When it comes to working with celebs, Tom Griffiths, co-founder of marketing agency Half A World, believes that companies are often less concerned about “brand fit,” which makes for a less than genuine partnership in the first place. “More often than not, celebrities aren’t involved in the creative process, and the personality of the celebrity isn’t even used in campaigns.”
Given that, why should consumers care? There are exceptions that disprove this rule, however. Lingerie powerhouse Victoria’s Secret, no secret to controversy in China, is one. The brand is currently repositioning and is now pushing more body diversity. “Bringing on Yang Tianzhen was a nice surprise move that offered a little more substance than the usual celeb campaign,” Griffiths said. “But for the most part celebrity campaigns are fairly straight-forward, and talent choice is based on the size of the celebrity’s following.”
Therefore, if followers are key, there are plenty of stars with highly engaged fanbases in China. Indeed, some come with less than a perfect track record to begin with, which makes them even more unusual choices, such as the TV actor Zheng Shuang, who was hired (and later dropped) by Prada despite her controversial history.
A revolving door of celebrity names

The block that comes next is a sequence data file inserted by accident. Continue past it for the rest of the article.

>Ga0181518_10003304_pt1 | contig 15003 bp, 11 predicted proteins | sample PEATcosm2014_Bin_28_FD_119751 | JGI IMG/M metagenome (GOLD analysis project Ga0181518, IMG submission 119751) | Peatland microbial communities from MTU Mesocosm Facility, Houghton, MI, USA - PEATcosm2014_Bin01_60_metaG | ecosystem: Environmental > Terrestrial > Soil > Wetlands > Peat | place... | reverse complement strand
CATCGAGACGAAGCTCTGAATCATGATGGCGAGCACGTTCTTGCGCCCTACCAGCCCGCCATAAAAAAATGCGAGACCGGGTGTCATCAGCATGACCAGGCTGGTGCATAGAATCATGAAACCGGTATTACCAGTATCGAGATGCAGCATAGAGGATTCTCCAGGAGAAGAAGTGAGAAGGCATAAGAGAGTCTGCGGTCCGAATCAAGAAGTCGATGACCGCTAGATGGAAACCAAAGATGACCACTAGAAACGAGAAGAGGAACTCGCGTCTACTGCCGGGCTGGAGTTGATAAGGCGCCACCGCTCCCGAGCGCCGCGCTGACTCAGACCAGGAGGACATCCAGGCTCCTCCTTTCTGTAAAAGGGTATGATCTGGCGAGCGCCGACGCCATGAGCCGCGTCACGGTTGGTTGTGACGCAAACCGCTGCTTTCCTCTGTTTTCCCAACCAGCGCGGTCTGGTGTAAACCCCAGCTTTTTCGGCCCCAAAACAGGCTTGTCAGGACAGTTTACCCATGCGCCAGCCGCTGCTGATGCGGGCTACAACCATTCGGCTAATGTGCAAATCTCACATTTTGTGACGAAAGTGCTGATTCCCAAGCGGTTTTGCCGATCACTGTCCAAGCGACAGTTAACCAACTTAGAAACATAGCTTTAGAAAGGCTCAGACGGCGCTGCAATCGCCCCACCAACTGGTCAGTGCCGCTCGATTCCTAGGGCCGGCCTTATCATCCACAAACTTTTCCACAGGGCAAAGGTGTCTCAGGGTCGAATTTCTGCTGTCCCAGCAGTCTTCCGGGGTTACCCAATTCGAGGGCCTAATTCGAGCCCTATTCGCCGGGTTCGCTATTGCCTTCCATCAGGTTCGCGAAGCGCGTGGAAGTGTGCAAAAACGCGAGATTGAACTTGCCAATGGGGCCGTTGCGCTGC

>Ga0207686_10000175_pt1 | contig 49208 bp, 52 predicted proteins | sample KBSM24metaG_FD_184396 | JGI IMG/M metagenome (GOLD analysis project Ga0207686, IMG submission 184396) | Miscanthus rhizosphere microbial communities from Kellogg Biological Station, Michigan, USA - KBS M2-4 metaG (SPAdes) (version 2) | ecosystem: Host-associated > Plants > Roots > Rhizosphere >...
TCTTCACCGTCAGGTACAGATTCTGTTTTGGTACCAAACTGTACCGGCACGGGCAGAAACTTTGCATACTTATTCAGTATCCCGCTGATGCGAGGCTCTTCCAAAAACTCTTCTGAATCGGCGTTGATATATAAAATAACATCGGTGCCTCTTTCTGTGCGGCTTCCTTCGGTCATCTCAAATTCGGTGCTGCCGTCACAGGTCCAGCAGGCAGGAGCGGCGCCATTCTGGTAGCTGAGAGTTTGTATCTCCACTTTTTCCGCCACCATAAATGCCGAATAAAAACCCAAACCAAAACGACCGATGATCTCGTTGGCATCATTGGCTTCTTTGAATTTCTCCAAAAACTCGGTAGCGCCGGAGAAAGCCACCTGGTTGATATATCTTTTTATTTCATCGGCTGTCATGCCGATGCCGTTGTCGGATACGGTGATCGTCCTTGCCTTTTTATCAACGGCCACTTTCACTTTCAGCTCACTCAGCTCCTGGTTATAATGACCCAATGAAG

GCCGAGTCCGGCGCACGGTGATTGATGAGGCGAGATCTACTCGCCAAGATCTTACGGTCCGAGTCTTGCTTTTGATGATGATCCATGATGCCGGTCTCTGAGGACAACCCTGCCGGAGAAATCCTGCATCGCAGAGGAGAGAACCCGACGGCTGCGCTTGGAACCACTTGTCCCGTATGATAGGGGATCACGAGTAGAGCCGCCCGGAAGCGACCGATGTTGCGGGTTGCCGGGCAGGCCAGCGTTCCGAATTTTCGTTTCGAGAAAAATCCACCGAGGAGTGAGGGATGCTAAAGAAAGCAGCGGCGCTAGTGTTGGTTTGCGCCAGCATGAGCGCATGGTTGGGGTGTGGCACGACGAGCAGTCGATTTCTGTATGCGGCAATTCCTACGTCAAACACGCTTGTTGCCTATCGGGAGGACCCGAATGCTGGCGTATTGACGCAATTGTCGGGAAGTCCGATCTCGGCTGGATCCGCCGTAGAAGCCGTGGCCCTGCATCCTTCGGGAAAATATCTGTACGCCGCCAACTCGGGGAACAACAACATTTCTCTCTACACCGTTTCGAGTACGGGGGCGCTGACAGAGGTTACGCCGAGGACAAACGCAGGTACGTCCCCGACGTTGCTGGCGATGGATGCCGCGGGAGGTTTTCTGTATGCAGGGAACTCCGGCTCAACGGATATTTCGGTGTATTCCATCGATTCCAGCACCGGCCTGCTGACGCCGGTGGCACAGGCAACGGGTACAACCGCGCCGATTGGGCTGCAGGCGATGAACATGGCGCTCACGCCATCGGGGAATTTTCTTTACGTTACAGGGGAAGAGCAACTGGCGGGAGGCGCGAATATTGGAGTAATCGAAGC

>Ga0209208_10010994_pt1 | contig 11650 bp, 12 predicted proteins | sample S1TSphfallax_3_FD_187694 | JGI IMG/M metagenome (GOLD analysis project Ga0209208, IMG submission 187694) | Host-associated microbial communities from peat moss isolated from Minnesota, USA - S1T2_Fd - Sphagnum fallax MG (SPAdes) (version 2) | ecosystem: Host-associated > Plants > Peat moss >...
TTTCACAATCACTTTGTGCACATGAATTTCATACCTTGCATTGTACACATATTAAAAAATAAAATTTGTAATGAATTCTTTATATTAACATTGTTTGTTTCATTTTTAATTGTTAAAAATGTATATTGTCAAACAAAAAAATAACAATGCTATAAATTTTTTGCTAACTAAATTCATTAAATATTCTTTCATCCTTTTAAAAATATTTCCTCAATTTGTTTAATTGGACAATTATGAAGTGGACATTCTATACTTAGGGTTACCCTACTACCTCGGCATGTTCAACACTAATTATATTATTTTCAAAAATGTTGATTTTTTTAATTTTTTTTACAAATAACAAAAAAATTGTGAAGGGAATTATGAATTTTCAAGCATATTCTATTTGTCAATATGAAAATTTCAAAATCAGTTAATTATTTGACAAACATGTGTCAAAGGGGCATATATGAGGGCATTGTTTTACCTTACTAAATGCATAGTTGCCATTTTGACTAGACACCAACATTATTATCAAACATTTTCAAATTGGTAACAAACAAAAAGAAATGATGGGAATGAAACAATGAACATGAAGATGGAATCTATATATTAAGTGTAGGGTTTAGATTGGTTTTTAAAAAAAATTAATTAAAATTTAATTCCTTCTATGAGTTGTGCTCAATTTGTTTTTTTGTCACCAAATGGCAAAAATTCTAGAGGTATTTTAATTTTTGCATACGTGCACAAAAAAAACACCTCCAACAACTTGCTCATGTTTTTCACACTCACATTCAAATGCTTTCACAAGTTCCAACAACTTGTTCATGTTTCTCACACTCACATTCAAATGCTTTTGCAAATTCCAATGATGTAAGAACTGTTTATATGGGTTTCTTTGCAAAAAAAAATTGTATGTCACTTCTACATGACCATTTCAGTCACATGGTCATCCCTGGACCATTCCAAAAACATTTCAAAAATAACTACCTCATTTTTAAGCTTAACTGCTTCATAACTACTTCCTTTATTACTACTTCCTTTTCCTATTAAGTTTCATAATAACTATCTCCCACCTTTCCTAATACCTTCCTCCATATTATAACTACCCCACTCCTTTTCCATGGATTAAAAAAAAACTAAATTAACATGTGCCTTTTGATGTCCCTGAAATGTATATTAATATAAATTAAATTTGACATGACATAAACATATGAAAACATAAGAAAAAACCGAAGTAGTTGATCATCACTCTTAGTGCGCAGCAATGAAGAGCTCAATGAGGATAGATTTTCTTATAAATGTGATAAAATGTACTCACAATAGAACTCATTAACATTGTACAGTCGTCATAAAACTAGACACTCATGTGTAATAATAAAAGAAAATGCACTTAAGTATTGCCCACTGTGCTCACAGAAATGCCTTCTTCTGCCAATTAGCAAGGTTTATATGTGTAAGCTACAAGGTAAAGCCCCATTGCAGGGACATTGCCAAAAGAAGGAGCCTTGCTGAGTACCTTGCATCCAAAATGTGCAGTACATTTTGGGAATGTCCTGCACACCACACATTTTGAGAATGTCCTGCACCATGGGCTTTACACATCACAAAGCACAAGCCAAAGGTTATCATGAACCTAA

When houses need to cut ties with a big face, there doesn’t seem to be any immediate downside: shoppers will still shop; fans will still covet. Despite this, the revolving door system reveals the elephant in the room. As Sarah Yam, co-founder of the agency Red Digital explained, “Whether or not the new celeb will be the next target from the Chinese government crackdown on the Chinese entertainment industry is another matter.”
It’s true that stars who are shunned must keep a low profile, opening opportunities to newer and often unexpected names to step in. Although as we have seen in the case of Dior’s Angelababy, who was embroiled in a tax scandal in 2018, if they are seen to repent, they can certainly make a comeback. Presumably good news for Zheng Shuang, who has been hit with a whopping $46 million tax evasion fine.